Out-Law News | 27 Jul 2022 | 2:54 pm | 2 min. read
The UK government will not be bringing forward proposals to align the employment status frameworks for rights and tax, notwithstanding that there could be some benefits to greater alignment, it has confirmed.
The announcement was included as part of the government’s response to its consultation on employment status (32-page / 350KB PDF), which it published in February 2018.
Employment tax expert Penny Simmons of Pinsent Masons said that it was “disappointing although unsurprising” that the government would not be reforming the law on employment status for tax purposes in the short term.
The government’s response document confirms that there is a “lack of clarity” in the law on employment status for tax purposes and that “further uncertainty can be caused by the non-alignment of the status frameworks for tax and rights, which means that in some instances, an individual holds the status of self-employed for tax, but not for employment rights”. However, the government does not think it is the “right time” to “overhaul the employment status frameworks for rights and for tax” in the context of economic recovery from the Covid-19 pandemic.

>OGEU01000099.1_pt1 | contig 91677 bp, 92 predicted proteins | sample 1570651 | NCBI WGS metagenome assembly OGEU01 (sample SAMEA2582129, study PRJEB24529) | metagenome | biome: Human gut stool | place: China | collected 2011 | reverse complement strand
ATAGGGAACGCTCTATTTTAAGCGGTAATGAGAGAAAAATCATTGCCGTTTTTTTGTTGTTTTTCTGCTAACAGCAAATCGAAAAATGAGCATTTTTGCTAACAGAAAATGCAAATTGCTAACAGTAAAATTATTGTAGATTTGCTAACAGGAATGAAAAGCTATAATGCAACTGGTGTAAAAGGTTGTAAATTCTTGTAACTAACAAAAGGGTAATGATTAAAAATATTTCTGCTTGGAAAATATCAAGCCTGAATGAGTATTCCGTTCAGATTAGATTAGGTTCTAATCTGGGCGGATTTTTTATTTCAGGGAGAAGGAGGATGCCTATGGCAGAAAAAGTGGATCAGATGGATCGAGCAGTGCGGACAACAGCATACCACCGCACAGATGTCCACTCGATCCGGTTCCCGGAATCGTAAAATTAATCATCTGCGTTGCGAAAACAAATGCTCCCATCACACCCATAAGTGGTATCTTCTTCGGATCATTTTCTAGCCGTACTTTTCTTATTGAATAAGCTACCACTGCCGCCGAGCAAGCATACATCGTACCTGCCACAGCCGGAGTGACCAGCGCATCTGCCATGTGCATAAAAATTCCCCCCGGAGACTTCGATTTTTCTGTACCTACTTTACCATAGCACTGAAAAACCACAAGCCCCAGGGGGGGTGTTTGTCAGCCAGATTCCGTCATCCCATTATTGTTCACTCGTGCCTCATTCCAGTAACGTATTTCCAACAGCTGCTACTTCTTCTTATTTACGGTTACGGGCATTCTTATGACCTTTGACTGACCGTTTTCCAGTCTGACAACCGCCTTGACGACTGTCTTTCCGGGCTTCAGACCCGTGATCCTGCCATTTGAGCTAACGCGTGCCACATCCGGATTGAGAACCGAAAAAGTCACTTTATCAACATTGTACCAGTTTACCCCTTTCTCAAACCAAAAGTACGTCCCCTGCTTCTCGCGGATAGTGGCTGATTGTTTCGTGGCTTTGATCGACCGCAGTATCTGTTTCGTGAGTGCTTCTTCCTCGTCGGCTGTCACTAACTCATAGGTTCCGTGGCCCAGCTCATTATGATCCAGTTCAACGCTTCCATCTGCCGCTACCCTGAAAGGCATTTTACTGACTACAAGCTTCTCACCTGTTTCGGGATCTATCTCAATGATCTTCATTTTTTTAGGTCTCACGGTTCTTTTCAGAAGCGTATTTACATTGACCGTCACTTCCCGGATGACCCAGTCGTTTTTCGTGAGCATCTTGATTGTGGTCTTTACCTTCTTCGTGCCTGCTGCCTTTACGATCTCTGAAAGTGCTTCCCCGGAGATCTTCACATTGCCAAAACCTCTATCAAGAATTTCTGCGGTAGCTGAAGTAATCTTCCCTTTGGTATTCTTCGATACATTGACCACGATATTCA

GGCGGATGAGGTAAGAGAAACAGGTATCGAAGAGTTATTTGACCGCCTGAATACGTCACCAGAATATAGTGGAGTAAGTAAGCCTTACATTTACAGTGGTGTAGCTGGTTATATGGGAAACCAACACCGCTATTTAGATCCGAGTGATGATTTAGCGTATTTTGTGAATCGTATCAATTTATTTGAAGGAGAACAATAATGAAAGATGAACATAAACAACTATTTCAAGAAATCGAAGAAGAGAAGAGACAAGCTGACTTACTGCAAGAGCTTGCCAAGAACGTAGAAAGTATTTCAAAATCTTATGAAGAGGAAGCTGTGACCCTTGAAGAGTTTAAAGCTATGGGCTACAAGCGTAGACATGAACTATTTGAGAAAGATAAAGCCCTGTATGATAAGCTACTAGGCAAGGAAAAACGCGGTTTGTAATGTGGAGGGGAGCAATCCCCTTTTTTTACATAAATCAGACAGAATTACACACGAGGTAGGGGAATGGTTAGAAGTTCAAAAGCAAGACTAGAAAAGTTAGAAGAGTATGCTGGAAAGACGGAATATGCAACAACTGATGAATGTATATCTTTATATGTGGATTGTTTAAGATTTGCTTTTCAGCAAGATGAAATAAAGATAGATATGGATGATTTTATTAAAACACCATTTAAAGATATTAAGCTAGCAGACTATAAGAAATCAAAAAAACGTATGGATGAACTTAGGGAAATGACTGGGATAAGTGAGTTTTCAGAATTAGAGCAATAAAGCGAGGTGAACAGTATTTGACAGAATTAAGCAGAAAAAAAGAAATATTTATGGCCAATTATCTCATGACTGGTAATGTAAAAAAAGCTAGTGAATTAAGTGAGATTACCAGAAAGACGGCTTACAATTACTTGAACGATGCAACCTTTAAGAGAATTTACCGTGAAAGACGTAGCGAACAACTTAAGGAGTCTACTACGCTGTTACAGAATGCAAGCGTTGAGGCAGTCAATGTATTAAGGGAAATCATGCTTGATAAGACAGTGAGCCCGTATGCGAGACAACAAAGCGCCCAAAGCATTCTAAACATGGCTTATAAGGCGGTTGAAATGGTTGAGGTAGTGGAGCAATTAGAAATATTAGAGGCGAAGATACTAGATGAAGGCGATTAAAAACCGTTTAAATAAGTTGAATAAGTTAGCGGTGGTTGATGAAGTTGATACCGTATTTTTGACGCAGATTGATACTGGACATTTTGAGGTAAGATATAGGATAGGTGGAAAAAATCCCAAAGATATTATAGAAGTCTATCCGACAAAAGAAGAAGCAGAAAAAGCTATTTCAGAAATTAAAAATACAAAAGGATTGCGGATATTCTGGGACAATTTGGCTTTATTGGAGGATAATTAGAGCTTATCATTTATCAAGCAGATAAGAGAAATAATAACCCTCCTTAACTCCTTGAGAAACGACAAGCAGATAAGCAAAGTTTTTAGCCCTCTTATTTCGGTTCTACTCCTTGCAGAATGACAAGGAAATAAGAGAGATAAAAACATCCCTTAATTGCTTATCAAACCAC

“There seems to be an attitude that reforming the rules and finding a workable solution is just too difficult at the moment and so should be shelved indefinitely,” Simmons said. “Although unsurprising, it is very disappointing that it has taken the government four years to respond to its own consultation about reform by basically saying that despite the potential benefits of reform it is not going to do anything.”
There is no single legislative test to determine employment status for tax purposes. The test has been developed through case law and involves considering several factors including the level of control that the client exerts over the individual; whether ‘mutuality of obligation’ exists between the parties; and whether the contractor is in business on their own account. Case law has highlighted that the test is often highly nuanced and the outcome dependent on the facts of each case.
Simmons said that uncertainty in the law “is evident in the recent slew of IR35 court decisions“, referring to the tax provisions on employment status for tax purposes. “In one recent case, the Court of Appeal appeared to indicate that the test may be overly complex, noting that it would be ‘desirable if there were one clear test or approach to determining whether a person was an employee’,” she said.
The response document states that the government will “work closely with stakeholders to explore longer-term options to improve the employment status system for tax to ensure it is as clear as possible and usable for all parties”.
“The government’s confirmation that it will explore longer-term options for reform provides the only morsel of hope for substantive reform at this point, and it is hoped that these discussions will be as constructive and productive as possible,” said Simmons.
The government has published new guidance setting out the current law on employment status as it applies to employment rights. This includes separate guidance for businesses and individuals, as well as more detailed guidance for HR and legal professionals.
12 Feb 2018
03 May 2022